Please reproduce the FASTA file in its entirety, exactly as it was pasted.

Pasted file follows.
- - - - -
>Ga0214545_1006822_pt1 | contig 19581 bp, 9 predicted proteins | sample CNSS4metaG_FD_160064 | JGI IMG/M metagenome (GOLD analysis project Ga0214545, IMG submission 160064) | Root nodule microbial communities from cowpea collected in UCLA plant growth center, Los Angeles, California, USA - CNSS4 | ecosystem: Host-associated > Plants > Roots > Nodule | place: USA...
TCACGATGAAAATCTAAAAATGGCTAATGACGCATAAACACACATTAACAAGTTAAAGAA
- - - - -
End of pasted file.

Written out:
>Ga0214545_1006822_pt1 | contig 19581 bp, 9 predicted proteins | sample CNSS4metaG_FD_160064 | JGI IMG/M metagenome (GOLD analysis project Ga0214545, IMG submission 160064) | Root nodule microbial communities from cowpea collected in UCLA plant growth center, Los Angeles, California, USA - CNSS4 | ecosystem: Host-associated > Plants > Roots > Nodule | place: USA...
TCACGATGAAAATCTAAAAATGGCTAATGACGCATAAACACACATTAACAAGTTAAAGAA